Here are your Polaris long list albums

June 19, 2017

It’s that time of year again: the time when music fans and critics alike come together to argue about what should and shouldn’t be nominated for the Polaris Music Prize, all while also celebrating the rich and diverse group of records that make up the prize’s long list and give a glimpse of what Canada’s music scene has to offer. The long list is just that—long—so there’s a lot to go through before the short list is revealed on July 13. But that should provide ample time for you to get familiar with what’s been nominated so far.

It’s the 12th year of the prize, which now awards a whopping $50,000 to the winner. To be eligible for the 2017 Polaris Music Prize, albums had to be released between June 1, 2016 and May 31, 2017. The 40 records that ended up on the long list were chosen by the Polaris jury, comprised of journalists, critics, and industry pros who make their decisions, “without regard to musical genre or commercial popularity.” And it’s not only the big winner that gets all the money—each of the other nine finalists from the short list get $3,000 to take home.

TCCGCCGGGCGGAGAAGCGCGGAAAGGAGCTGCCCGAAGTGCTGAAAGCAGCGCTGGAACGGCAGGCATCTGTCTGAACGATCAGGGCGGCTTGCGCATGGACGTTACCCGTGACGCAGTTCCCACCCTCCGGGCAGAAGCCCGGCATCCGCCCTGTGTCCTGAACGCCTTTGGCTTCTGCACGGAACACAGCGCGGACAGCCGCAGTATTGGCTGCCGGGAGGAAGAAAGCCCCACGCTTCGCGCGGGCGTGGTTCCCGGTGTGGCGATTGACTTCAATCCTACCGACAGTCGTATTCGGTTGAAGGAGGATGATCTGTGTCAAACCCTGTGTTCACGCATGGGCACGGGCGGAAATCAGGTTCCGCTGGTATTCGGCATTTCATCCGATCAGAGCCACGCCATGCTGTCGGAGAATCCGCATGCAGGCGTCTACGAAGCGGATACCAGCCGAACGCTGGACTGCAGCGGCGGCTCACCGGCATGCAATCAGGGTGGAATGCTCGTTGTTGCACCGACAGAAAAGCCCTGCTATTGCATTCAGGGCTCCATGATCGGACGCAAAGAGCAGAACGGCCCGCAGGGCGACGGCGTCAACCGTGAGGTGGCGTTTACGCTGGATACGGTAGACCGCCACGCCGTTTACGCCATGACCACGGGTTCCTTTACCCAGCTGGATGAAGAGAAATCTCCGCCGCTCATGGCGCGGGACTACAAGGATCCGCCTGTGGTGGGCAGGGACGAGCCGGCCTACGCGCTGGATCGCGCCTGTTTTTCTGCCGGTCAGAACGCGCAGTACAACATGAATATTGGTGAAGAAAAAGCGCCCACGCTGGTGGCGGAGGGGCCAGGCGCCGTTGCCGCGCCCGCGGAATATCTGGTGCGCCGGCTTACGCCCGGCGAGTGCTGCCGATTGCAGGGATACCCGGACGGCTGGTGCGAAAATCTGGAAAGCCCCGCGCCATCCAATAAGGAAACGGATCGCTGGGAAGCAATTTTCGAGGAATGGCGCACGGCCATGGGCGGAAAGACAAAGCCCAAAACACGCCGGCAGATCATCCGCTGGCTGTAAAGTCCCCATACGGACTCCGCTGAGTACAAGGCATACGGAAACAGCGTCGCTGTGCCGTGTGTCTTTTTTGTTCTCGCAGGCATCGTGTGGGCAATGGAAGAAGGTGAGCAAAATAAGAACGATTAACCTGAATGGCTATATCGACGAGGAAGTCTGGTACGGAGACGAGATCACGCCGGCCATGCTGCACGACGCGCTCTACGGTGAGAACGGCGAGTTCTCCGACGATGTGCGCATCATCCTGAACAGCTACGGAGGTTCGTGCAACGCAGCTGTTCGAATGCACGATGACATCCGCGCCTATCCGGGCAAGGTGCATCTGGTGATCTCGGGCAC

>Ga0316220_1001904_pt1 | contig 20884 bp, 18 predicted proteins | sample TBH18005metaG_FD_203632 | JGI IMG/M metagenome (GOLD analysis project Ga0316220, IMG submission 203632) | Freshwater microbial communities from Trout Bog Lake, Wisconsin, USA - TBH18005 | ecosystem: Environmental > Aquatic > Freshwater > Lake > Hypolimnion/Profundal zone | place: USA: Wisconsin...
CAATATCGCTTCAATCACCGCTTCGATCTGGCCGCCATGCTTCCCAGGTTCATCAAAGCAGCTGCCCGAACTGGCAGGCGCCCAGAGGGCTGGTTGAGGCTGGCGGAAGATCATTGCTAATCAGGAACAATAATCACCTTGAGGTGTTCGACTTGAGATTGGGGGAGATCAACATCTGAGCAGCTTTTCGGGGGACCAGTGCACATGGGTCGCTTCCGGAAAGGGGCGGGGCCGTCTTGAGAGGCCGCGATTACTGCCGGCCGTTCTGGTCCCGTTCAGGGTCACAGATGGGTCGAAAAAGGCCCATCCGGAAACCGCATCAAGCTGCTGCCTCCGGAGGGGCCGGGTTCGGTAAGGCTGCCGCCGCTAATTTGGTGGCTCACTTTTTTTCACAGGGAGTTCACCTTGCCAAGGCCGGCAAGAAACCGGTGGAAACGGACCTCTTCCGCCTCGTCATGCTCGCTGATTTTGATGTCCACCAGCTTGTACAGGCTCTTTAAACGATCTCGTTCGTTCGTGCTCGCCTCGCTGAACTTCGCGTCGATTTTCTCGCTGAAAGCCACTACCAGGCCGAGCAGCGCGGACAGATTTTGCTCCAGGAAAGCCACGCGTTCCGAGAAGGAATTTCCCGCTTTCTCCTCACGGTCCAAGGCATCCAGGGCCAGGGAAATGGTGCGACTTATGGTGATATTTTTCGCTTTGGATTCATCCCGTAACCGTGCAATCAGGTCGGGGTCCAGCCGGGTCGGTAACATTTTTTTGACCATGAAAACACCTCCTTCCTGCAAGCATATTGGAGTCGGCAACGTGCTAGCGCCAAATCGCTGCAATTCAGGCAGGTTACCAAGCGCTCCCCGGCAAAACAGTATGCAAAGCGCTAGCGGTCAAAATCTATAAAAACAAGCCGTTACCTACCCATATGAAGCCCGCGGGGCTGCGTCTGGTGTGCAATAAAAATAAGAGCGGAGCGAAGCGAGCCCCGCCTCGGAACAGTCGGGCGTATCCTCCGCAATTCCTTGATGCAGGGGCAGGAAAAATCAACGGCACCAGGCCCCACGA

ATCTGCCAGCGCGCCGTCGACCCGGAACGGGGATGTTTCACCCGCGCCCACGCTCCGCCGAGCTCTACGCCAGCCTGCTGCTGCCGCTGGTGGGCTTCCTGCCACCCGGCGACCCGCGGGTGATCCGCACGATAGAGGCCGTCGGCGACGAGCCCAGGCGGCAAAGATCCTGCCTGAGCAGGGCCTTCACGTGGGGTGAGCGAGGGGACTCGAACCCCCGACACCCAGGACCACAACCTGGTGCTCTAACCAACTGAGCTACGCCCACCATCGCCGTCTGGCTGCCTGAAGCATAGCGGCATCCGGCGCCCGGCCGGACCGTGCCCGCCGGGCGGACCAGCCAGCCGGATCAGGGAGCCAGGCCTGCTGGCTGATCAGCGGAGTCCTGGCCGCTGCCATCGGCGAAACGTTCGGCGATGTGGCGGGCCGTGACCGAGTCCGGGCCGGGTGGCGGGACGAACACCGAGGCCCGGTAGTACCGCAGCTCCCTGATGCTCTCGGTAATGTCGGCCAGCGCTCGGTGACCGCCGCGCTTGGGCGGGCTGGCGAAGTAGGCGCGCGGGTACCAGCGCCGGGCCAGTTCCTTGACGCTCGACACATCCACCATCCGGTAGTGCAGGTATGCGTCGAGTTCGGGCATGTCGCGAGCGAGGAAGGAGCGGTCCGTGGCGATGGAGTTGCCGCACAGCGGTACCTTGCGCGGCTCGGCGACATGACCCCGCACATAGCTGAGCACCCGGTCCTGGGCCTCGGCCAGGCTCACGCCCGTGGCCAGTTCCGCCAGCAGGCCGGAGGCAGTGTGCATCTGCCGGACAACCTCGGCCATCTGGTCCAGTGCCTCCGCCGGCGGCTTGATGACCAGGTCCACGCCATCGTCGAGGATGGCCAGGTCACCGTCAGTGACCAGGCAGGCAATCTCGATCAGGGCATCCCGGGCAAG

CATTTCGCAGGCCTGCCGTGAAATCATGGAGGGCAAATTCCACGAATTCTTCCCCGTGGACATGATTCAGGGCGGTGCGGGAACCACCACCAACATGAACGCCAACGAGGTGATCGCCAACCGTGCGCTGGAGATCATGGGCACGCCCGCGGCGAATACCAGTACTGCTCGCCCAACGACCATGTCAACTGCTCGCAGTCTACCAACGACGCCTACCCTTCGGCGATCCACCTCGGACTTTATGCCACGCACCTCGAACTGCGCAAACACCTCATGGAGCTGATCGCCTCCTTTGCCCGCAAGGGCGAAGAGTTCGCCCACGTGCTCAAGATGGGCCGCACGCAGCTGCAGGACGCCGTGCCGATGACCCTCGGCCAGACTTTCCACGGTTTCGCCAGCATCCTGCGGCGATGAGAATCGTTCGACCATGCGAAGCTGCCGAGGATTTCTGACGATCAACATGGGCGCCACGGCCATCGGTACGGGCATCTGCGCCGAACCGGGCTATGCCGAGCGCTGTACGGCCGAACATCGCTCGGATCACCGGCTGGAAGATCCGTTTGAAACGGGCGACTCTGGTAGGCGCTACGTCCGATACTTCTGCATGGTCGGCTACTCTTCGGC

You can mosey over to the Polaris long list page and check out the albums that made it right now. Got any gripes about what should or shouldn’t have made it? The beloved, bizarre, and endlessly entertaining modern folk troubadour B.A. Johnston made his second appearance with Gremlins 3, which is pretty fun to see alongside Drake’s More Life and The Weeknd’s Starboy. Leonard Cohen’s final album, You Want It Darker, makes an expected appearance, and Gord Downie shows up twice, with his own Secret Path and The Tragically Hip’s Man Machine Poem. Personally, there were at least a couple questionable snubs in my mind, but (full disclosure) I’m a juror, so I’ll leave the arguing to to you. Take a listen through the long list and get acquainted with a little of the past year of Canadian music.

In Other News:

Festival Lineups:  Edmonton’s Up + Downtown Music Festival, Halifax Urban Folk Festival, Montreal’s Leonard Cohen exhibition, Dawson City Music Festival

About the Author

Matt Williams

Matt Williams is a writer and photographer. Born and raised on the Prairies in Winnipeg, he’s slowly made his way farther and farther east, spending a few years covering music in Toronto before running clear out of country and ending up on the shores of the Atlantic Ocean. In between, he’s made numerous detours, interviewing and photographing countless artists across North America and beyond. He heads up Amplify’s Instrumental series, where he talks with musicians about the relationships they’ve formed with their most important tools.

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